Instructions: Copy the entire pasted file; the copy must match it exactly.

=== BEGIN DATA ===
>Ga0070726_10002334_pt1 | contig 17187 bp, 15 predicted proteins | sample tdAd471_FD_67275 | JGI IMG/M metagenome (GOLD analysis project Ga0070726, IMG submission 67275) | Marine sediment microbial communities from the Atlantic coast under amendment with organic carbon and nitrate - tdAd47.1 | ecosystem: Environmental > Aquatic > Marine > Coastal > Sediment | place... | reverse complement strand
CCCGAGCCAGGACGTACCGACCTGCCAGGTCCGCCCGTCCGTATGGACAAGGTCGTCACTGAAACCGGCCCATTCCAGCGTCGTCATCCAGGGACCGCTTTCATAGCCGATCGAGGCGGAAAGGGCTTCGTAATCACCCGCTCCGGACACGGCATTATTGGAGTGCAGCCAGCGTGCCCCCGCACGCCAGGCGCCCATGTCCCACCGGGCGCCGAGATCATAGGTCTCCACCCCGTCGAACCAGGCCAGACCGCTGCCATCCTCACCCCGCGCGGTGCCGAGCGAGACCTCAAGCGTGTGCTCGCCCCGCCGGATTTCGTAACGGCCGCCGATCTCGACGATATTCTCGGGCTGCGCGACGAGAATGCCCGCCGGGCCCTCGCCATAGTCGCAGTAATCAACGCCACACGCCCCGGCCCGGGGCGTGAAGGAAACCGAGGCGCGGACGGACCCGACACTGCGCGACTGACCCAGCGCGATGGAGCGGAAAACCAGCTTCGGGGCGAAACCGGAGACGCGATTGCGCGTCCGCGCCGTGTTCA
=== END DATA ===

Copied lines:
>Ga0070726_10002334_pt1 | contig 17187 bp, 15 predicted proteins | sample tdAd471_FD_67275 | JGI IMG/M metagenome (GOLD analysis project Ga0070726, IMG submission 67275) | Marine sediment microbial communities from the Atlantic coast under amendment with organic carbon and nitrate - tdAd47.1 | ecosystem: Environmental > Aquatic > Marine > Coastal > Sediment | place... | reverse complement strand
CCCGAGCCAGGACGTACCGACCTGCCAGGTCCGCCCGTCCGTATGGACAAGGTCGTCACTGAAACCGGCCCATTCCAGCGTCGTCATCCAGGGACCGCTTTCATAGCCGATCGAGGCGGAAAGGGCTTCGTAATCACCCGCTCCGGACACGGCATTATTGGAGTGCAGCCAGCGTGCCCCCGCACGCCAGGCGCCCATGTCCCACCGGGCGCCGAGATCATAGGTCTCCACCCCGTCGAACCAGGCCAGACCGCTGCCATCCTCACCCCGCGCGGTGCCGAGCGAGACCTCAAGCGTGTGCTCGCCCCGCCGGATTTCGTAACGGCCGCCGATCTCGACGATATTCTCGGGCTGCGCGACGAGAATGCCCGCCGGGCCCTCGCCATAGTCGCAGTAATCAACGCCACACGCCCCGGCCCGGGGCGTGAAGGAAACCGAGGCGCGGACGGACCCGACACTGCGCGACTGACCCAGCGCGATGGAGCGGAAAACCAGCTTCGGGGCGAAACCGGAGACGCGATTGCGCGTCCGCGCCGTGTTCA